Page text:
When shooting a photo, I like to keep one question in my mind: what will a viewer see when they look at my image? How have I emphasized my subject?
Because, really, isn't that the whole idea? Beyond the basics of lighting and exposure and composition, the real point of a photo is focusing attention and emphasis on your main subject, the center of interest in the image. So it's important to do what you can to make help someone viewing your photo easily identify the subject of your photo and know what you are trying to show them.
Here are a few ideas.
Try to get into the habit of taking a quick visual trip around your frame before pressing the shutter button. Check for distractions in the viewfinder. Be sure there's nothing in the viewfinder that you don't want in the final image.
If you notice unwanted elements within the frame, move yourself or your subject to get a better composition. Or change your camera angle–shoot from a higher or lower position–to remove the background distractions.
For example, consider the image below. This would be a really cute photo if it weren't for the distraction of the large red bush behind the little girl's head. She get's lost in the background of the photo.
Moving the little girl into a seated position removes the distraction and makes for a better, cleaner image.
One of the simplest and most effective ways to put the spotlight on your subject is to get close and fill the frame.
When your subject fills the frame of your image, your viewer can't help but notice them. All other distractions are gone and it's all about your subject. This approach directs all of the attention on your subject because there's nothing else there! And the results are simple but dramatic.
The technique is straightforward. You can either use your feet to move physically closer to your subject or you can use your camera's zoom lens to shoot close up.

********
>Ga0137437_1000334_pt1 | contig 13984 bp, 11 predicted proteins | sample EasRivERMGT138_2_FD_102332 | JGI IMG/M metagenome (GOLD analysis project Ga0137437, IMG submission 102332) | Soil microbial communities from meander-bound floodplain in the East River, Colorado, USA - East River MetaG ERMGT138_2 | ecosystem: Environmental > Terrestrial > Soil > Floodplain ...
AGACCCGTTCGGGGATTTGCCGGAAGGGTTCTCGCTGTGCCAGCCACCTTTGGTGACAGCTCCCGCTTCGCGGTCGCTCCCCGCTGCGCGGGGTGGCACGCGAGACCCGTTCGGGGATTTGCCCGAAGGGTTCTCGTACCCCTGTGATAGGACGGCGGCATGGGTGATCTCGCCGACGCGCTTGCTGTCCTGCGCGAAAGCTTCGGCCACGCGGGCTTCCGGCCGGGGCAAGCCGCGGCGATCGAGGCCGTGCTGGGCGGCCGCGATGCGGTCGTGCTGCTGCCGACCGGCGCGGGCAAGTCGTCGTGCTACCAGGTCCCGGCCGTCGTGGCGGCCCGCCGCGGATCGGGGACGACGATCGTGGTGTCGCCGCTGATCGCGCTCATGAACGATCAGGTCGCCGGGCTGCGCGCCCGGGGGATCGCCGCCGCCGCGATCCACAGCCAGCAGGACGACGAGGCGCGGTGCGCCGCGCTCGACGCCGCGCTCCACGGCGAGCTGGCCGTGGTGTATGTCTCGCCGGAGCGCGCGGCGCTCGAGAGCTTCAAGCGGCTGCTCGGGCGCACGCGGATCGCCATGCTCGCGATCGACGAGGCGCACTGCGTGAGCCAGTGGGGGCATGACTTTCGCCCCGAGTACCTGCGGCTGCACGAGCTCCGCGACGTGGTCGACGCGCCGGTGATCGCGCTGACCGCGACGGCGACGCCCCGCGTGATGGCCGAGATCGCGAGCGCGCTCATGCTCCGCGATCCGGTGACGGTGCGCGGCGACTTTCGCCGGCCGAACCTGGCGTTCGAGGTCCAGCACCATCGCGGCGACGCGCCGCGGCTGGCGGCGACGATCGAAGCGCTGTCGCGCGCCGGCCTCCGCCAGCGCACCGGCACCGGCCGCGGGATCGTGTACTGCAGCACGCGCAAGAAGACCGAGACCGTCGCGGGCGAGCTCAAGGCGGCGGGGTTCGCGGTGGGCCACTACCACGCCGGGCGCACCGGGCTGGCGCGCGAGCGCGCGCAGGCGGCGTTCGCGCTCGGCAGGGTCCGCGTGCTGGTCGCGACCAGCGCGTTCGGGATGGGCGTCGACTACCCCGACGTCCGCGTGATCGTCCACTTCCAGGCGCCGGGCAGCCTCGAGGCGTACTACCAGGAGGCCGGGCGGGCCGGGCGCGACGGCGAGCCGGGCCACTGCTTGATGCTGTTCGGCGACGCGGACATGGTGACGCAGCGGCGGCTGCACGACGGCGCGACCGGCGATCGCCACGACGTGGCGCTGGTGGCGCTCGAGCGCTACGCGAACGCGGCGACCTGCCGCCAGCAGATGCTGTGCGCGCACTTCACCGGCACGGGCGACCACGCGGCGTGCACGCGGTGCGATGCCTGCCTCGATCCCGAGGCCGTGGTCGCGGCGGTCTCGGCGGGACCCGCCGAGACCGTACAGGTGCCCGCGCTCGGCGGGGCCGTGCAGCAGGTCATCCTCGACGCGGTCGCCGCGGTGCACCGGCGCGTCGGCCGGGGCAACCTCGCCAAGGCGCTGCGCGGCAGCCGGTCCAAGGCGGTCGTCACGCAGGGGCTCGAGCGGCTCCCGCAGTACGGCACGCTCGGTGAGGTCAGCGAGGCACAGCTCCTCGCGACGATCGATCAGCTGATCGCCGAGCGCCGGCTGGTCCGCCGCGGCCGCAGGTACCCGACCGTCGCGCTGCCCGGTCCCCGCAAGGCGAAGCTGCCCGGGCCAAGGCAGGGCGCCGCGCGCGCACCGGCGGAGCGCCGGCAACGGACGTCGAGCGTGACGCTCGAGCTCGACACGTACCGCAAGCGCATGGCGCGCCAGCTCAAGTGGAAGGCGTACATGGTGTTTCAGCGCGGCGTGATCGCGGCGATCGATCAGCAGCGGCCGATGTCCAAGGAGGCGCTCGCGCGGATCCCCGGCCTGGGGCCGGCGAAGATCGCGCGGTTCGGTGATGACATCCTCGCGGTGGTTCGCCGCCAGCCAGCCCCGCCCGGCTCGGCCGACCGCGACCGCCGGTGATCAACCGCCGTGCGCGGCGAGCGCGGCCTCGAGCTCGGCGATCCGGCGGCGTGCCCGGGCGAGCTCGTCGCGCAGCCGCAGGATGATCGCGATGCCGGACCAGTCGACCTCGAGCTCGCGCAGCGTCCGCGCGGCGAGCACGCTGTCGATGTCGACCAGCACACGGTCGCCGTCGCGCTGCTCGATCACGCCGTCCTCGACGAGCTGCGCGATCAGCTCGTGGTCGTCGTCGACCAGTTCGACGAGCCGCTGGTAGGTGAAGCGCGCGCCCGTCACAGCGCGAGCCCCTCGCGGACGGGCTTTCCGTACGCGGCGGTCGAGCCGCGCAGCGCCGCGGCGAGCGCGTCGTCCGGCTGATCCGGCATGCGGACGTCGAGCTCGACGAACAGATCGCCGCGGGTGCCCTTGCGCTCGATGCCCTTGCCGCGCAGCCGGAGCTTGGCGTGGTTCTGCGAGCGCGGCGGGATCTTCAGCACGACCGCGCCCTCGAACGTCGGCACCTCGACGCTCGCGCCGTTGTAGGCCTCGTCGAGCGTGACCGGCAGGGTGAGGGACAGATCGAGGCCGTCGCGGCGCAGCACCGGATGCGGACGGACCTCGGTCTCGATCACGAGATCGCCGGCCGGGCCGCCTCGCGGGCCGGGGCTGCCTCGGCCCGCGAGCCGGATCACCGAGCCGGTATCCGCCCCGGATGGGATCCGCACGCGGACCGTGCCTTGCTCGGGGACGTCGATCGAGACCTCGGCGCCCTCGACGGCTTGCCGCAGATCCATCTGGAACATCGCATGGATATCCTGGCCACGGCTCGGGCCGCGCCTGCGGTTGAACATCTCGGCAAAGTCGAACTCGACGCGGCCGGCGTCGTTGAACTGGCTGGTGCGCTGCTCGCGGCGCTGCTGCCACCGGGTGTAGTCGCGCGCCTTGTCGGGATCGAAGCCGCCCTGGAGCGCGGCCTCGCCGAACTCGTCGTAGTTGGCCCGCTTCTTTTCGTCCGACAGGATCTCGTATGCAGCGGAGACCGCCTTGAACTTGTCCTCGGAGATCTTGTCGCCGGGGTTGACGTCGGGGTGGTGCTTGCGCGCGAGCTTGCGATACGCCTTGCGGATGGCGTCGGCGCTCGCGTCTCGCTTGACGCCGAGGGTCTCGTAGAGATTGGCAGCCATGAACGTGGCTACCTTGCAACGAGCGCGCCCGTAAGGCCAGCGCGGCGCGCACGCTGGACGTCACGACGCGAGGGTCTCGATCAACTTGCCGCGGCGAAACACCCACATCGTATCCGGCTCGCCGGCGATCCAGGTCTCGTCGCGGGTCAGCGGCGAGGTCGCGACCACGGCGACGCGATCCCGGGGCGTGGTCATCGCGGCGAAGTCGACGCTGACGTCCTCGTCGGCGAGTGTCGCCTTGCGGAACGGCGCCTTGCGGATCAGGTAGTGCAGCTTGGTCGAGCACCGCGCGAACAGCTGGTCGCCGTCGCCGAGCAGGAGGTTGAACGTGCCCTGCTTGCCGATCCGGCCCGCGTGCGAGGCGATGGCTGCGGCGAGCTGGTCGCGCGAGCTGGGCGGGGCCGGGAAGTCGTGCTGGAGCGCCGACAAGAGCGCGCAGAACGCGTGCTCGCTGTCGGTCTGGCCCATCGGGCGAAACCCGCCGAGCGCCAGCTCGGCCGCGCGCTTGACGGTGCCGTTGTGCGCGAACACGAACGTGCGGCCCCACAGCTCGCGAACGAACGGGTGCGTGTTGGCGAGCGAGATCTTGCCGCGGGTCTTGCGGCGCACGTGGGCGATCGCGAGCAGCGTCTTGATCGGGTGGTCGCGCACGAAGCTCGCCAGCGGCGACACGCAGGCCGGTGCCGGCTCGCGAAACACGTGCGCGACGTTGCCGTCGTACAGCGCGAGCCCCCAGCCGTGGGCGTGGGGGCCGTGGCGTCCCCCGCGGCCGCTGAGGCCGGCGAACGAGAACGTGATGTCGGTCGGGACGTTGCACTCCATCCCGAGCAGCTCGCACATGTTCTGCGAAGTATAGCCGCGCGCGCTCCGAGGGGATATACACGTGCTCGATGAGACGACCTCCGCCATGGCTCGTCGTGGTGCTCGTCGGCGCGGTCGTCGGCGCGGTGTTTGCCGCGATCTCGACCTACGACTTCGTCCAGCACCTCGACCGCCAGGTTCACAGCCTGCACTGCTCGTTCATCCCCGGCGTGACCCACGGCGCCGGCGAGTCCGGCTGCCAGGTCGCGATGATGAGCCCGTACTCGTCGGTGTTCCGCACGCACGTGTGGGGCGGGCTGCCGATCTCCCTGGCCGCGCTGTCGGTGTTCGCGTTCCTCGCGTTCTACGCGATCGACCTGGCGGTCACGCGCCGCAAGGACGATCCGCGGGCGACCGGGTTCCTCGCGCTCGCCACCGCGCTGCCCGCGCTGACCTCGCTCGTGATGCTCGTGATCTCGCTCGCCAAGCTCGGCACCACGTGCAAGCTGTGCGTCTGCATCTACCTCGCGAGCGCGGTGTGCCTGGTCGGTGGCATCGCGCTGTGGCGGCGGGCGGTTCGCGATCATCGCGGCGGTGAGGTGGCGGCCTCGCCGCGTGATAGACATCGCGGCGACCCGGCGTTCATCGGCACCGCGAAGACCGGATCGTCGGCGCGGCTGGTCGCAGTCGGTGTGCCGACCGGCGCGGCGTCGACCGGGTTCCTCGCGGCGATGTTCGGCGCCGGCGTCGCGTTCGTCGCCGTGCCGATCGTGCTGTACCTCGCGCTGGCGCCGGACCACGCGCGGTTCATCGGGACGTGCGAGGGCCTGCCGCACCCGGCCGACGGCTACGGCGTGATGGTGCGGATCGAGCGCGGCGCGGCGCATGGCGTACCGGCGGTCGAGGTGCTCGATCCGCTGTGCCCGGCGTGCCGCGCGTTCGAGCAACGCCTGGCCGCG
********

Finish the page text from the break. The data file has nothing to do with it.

Most of the time, you will find that you'll create a stronger image if you avoid putting your subject smack in the middle of the frame. Centered compositions often feel static and fail to draw the viewer in.
Instead, move your subject off center. In particular, look at positioning your subject using the rule of thirds, a simple composition technique that helps to add interest, energy and balance to an image.
To use the rule of thirds, mentally divide your frame into thirds both horizontally and vertically and then place your main subject–or their eyes, if you are shooting a portrait–along these lines and especially at the intersection of these lines.
For an example of this, let's look at the image below where the subject is centered in the frame.
It’s a nice image, but look how much more appealing the photo becomes when we move the subject off center.
Another way to emphasize your subject is to use a shallow depth of field, where the the center of interest is sharp and clear but the rest of the photo is soft and blurry.
Selectively focusing on your main subject simplifies the image and reduces background distractions. This in turn helps to draw attention to the subject because the sharper focus visually separates that subject from the background. And, as an added bonus, a shallow depth of field adds a 3-d effect to a photo and gives it a professional quality.
Several factors effect depth of field. The depth of field, (also called the depth of focus) gets shorter:
So zoom in and open that aperture!
In the two photos below, selective focusing makes the image's main subject the undisputed center of attention.
Lines can be an effective way to draw attention to the subject of your image.
Lines, curves and shapes, especially those that draw out and extend from the image foreground, can serve as visual elements that lead the viewer's eyes through the landscape of the photo and to your subject.
When composing photos, look for shapes and curves that encourage the eye to wander and meander through the frame to come upon your center of interest.
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We've seen how managing the ISO setting allows you to control the amount of grain that shows in your photos. But it does more than that. Understanding and working with the ISO setting gives us added flexibility in terms of setting the other two exposure settings–aperture and shutter speed.
The bottom line is that ISO is an important and useful tool, and one that you will want to be comfortable with if you are looking to take creative control of your exposure.